By Trish Nicklin
One of the common myths about Public Relations centres on the topic of presence. You will be familiar with the phrase “build your profile” and “build your brand” as the flag bearers used by public relations agents when pitching for business.
Focus at this point often turns to volume, with public relations success hinging on how many stories have been published across a period of time and champagne corks are popped when the numbers are high.
However there are many reasons why this approach can in fact do more damage to your brand than good, here at Shed we believe it all comes down to some serious objective setting and an academic approach to the definition of success.
Here are our top 3 hard truths for planning for impact over presence.
1. It is not all about you, it’s always about them.
One of the first pitfalls of any public relations plan is one of using broadcast as the foundation. This is the equivalent of preaching from the pulpit, where we stand and shout out loud about our product and how good we are. Twenty years ago this was still a viable approach as consumers were fed by media, but with the advent of social media and the expanse of internet forums the world has become circular and the interesting content is now in the response and sentiment not in the launchpad. Understanding this is key. Try starting a conversation and following the threads instead, be open to looking at what your customers and the market are saying. Respond. Don’t defend, listen. Think about what is going on and if your voice fits inside the spaces opening up in the conversation. If there is no space for you, stay out. If there is, make it count. Don’t argue. Here is where you get your value out of a good pr agent, they will guide you through this process and help you find the spaces inside threads so that you weave your story and in doing so become the knowledge bearer everyone wants to listen to.
2. Don’t nag, inform.
Widespread auto advertising without purpose or plan is a common cause of saturation, as is the habit of spewing out press releases every 5 minutes every time anyone coughs up a new sentence in the organisation. What happens when an agent takes this approach is two-fold-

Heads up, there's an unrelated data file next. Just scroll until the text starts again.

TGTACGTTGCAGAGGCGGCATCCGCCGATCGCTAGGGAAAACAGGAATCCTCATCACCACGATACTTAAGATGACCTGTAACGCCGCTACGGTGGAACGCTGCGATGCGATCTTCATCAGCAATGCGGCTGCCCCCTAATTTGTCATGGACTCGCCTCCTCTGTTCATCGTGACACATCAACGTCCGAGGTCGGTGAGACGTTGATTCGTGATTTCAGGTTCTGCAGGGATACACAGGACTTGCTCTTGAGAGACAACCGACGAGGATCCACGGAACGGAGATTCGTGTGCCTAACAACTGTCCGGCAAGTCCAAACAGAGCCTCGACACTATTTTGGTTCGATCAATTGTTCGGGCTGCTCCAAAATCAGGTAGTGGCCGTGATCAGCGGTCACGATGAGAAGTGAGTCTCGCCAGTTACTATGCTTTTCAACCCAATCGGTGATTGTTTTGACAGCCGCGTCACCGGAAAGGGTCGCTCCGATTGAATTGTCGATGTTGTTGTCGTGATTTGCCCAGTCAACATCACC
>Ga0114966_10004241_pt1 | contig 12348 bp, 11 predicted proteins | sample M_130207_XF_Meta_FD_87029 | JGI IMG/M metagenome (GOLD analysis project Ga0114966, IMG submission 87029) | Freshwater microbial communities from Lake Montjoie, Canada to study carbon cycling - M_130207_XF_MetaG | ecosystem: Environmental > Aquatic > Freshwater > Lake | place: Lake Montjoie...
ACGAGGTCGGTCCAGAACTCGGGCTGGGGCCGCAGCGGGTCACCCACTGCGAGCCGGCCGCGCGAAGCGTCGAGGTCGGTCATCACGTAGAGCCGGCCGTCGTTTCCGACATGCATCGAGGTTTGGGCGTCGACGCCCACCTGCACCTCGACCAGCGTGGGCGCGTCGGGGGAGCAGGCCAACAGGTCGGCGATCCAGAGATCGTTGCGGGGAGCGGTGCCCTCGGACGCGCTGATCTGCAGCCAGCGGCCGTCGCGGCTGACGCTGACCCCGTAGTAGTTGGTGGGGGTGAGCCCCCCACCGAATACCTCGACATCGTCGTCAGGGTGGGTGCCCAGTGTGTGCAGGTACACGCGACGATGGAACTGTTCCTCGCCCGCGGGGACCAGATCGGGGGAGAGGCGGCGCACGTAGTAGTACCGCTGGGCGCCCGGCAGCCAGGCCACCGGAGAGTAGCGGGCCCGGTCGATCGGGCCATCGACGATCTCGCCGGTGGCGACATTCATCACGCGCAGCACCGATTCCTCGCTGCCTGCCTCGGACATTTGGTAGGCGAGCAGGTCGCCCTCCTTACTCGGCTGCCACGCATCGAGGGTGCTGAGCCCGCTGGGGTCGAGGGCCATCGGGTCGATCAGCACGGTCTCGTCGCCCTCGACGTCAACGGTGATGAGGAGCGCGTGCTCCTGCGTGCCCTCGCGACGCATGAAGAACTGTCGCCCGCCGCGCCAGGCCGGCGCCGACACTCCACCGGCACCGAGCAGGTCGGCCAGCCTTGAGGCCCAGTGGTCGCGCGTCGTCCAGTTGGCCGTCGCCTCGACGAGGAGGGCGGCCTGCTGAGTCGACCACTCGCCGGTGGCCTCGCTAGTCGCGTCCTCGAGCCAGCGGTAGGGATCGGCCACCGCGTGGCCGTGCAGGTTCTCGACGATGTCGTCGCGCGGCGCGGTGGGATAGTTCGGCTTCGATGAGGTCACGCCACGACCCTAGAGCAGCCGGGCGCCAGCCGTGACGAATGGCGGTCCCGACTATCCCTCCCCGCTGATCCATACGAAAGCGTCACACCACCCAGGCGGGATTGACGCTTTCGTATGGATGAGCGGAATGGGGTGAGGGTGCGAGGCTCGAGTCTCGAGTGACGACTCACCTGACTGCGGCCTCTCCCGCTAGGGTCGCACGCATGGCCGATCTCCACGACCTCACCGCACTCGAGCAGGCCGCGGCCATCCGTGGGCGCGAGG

a. Your agent isn’t doing a proper job. Re purposing content and distributing it is not rocket science, and it simply isn’t effective. It just annoys everyone from journalists to your customers and service providers. It is also wasting your money.
b. Sure a human brain needs to see consistency so that brand recognition kicks in, but it also switches off if you over do it. It’s the reason why we don’t notice things we see and do all the time and end up locking ourselves out of the house.
Our advice with re-purposing is only to do so if it is relevant and then to pick your time, and preferably as per the above point make it a conversation not a preach. This is a hard concept especially with some clients who will be demanding visibility and volume to justify expense however there is no value to any client by rolling out 20 year old practices and a cookie cutter approach. The world is changing, move with it. Be interesting, inform rather than rant and be relevant. If you can’t find any of those three angles in a document leave it be and go out and talk to a few customers and spend the energy in using your public relations agent to help you embed those bi-lateral relations via customer connection strategies.
3. Be relevant or be quiet.
The mother load of errors, this is the equivalent of annoying everyone with your inability to just “let it go”. A good agent will work with you to either find room in an existing conversation for you to be present, or advise you to wait it out until the time is right. Or even better, a really good agent will tell you what parts of the conversation you have a place in, and identify where you just need to butt out altogether. A client is always their own biggest advocate and in that sense is biased, seeing opportunities that just do not exist.
Pushing into those spaces when you are the only one who thinks you should be there can be very damaging to your brand, entering the room and making a relevant and informed comment from the far corner can often be a far better way to have that spotlight turn at the right moment onto you. It’s been done in the movies for decades, it can be done in the media. They key is to be in the right place at the right moment and have the right purpose, all delivered in a way that wraps all the threads together.
Public relations has evolved and a good agency will have evolved their service delivery to be in tune with the both the market, the media, the consumer and the technology. It is useless to ignore technology and social media. Being active in conversations currently happening in your market is essential practice – to remain focussed on one channel only is the equivalent of being a dinosaur going off a cliff. Being scared off by talk of trolls and trolling is demonstrative of ignorance. These factors exist but can and will be managed as part of any decent plan. To be fair they have always been there, just in other forms, so how you manage responders and listen to the customer remain stable and important, and we can use the same technology to be ahead of the game in managing feedback.
Equally agencies have to move away from just focussing on the media, as the industry itself is rapidly deconstructing and morphing into a constantly changing cloud of consumers, clients, writers, bloggers, and responders mixed up with journalists and publishers. Get to know them all and be fair in play.
*Trish Nicklin is a senior consultant at Shed Connect